Everything Everywhere All At Once is a movie about a mother and a daughter who both have ADHD, and don’t know it. I honestly don’t know whether either of my parents has ADHD, but looking back I can see how it affected my childhood. I don’t have kids, and I don’t expect to, but I can empathize with a parent’s desire to keep their children from making the same old mistakes. How could anyone not? Every time I learn something new, I want to tell the world, because knowing feels so much better than not knowing. I also want a world with less pain. I want a life with less pain. Who wouldn’t? If I knew a way to make that happen, I’d do it in a heartbeat, but in the meantime, I also understand the desire to just… be numb. To be at peace. Have the noise just stop for one damned second. This paragraph is what this movie is about.

As a kid, I lost myself in things. Things that put me into a state of flow. Things that made me forget who I was, and what my life was like. I want to be clear – my life was good, compared to a lot of people, even in the small schools I went to. This isn’t me saying I come from a background of hardship, because I really don’t. Looking back, I know there were times we were tight on money, but never tight enough that I noticed it. That shouldn’t be a privilege, and it doesn’t have to be. It can and should be the norm, and that’s basically the core of this blog. The-

Fuck. I got sidetracked again.

There’s one more movie I want to bring in, and that’s how we’ll wrap this up. I’ve talked about all these other movies that started playing in my head as I watched, but this is the one I really want to compare it to.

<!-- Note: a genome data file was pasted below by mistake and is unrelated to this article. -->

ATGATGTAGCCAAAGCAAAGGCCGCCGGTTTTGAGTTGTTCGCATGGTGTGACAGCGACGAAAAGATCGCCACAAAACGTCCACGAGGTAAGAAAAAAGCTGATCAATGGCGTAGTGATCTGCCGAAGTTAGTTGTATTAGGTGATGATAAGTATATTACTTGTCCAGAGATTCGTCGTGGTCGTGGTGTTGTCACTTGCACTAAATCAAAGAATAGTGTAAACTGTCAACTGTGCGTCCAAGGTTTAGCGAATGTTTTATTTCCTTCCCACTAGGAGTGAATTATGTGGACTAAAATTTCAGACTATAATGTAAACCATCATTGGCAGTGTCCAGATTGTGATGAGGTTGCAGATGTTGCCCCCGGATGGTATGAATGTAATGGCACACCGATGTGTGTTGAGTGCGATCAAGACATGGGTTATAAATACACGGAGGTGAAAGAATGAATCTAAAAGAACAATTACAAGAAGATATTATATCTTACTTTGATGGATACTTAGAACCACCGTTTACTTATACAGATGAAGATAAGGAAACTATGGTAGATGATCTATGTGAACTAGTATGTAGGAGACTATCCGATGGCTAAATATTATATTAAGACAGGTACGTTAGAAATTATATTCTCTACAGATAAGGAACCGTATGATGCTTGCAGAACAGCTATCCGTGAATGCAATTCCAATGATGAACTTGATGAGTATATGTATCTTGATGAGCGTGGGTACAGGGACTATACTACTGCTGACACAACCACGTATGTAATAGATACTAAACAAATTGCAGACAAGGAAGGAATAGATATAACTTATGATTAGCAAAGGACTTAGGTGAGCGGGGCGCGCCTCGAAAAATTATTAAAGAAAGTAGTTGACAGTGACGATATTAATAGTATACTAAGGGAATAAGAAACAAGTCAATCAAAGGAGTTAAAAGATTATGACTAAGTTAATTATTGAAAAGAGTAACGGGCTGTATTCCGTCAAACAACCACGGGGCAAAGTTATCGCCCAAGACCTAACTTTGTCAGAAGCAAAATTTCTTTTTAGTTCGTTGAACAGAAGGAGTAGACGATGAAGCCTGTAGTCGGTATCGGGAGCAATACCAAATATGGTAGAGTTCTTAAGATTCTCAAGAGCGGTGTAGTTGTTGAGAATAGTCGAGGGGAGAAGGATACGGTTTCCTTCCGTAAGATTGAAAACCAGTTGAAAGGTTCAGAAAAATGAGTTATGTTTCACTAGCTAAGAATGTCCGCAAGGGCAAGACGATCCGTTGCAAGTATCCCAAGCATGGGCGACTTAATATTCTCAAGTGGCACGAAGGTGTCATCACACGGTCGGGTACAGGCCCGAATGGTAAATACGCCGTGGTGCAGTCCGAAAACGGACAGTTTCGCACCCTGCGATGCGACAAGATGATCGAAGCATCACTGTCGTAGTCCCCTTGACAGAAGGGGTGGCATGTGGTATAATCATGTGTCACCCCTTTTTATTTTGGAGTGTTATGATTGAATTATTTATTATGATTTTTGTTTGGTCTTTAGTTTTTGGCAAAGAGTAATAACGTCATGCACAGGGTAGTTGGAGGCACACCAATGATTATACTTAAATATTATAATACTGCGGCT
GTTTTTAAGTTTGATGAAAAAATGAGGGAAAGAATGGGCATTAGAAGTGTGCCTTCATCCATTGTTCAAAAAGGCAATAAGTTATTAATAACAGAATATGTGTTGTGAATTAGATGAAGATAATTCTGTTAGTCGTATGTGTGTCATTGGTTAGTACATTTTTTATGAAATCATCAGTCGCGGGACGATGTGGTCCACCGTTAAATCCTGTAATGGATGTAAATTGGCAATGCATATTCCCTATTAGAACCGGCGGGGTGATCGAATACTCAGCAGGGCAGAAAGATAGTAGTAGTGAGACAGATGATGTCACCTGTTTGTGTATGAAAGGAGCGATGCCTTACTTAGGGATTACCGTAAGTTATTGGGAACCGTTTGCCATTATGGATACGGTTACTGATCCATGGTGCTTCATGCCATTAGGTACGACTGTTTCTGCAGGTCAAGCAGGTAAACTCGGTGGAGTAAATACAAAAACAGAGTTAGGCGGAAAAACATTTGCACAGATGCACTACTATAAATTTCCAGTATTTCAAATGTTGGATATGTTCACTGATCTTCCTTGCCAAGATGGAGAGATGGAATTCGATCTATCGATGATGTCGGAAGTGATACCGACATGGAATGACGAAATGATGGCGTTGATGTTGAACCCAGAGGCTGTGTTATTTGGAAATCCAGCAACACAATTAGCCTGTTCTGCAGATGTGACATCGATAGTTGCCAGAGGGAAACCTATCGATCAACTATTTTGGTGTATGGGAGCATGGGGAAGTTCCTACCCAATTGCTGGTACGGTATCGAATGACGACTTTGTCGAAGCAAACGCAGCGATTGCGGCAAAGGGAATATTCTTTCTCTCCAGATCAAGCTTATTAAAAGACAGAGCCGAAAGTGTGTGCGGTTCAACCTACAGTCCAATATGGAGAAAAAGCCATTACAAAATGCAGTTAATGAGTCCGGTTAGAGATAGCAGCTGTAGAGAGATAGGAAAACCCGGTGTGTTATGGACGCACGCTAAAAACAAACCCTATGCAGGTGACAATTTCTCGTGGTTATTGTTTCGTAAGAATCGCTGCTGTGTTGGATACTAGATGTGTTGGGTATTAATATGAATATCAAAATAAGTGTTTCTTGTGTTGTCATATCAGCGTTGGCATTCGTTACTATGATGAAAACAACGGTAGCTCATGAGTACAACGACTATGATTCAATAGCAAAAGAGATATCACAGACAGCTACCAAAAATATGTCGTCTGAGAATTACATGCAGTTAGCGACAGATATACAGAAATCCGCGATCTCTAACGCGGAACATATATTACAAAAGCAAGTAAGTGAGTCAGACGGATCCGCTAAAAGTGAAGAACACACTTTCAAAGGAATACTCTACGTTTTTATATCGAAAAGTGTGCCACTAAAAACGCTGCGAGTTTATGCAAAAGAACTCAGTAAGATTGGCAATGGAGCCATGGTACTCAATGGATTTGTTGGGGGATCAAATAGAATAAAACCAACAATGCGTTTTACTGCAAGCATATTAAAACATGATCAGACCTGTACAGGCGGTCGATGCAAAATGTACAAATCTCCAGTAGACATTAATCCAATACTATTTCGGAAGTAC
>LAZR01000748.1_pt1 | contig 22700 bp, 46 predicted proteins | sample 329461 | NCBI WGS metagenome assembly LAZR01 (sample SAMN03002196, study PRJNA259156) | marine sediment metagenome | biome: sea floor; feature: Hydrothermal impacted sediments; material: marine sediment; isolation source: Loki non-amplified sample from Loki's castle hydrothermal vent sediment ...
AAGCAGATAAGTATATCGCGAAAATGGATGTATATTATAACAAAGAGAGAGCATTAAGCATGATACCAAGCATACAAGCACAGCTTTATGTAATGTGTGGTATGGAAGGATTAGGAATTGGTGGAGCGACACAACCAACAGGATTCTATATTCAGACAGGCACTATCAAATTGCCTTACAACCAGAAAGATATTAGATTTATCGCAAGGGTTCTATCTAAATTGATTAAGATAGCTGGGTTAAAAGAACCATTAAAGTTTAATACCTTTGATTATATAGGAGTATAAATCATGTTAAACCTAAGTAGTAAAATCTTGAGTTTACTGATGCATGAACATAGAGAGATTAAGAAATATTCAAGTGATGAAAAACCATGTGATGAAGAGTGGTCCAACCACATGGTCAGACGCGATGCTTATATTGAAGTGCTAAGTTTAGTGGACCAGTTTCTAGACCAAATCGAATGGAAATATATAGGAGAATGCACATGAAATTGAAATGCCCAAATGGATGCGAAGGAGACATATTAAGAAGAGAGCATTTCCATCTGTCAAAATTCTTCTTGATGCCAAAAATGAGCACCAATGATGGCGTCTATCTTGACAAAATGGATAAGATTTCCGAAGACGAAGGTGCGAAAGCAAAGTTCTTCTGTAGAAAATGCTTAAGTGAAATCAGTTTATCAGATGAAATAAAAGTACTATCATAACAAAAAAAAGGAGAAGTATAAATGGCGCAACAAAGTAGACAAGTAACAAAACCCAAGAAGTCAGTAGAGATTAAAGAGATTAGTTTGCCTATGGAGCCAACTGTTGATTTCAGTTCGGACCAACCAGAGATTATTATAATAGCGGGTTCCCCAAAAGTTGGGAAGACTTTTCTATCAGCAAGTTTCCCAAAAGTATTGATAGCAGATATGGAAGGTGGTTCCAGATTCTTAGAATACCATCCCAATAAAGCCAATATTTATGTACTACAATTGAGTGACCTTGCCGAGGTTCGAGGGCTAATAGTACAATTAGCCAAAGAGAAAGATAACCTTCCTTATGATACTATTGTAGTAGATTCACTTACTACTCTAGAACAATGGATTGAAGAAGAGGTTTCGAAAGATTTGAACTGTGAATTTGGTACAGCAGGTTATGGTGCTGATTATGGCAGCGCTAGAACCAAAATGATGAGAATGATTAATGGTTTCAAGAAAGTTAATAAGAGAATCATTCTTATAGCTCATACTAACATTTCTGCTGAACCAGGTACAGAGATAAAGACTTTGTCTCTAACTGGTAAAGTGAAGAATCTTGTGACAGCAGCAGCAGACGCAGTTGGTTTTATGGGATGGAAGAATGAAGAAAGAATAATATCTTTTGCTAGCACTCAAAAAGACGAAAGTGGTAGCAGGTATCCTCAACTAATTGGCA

I’m not going to summarize the movie. You’re safe from that now. All I will say is that it is one of those rare movies that makes you feel like your mind is being opened to just a hint of how huge and strange our universe is. To harken back to The Hitchiker’s Guide, Arrival is a little bit like the Total Perspective Vortex (on the planet Frogstar B). It gives you a taste of what it would be like to remember your future as you remember your past, existing in your entire life at every moment. Everything, everywhere, all at once.

Everything Everywhere All At Once is another Total Perspective Vortex movie, in more ways than one. It’s not a coincidence that I find this movie so relatable, and I’m not declaring it to be about ADHD just because it feels like this movie about a Chinese-American family is also about me. Like all original works of art (am I gonna get flamed for this?), the movie is about the people who who created it, and they say it’s about ADHD.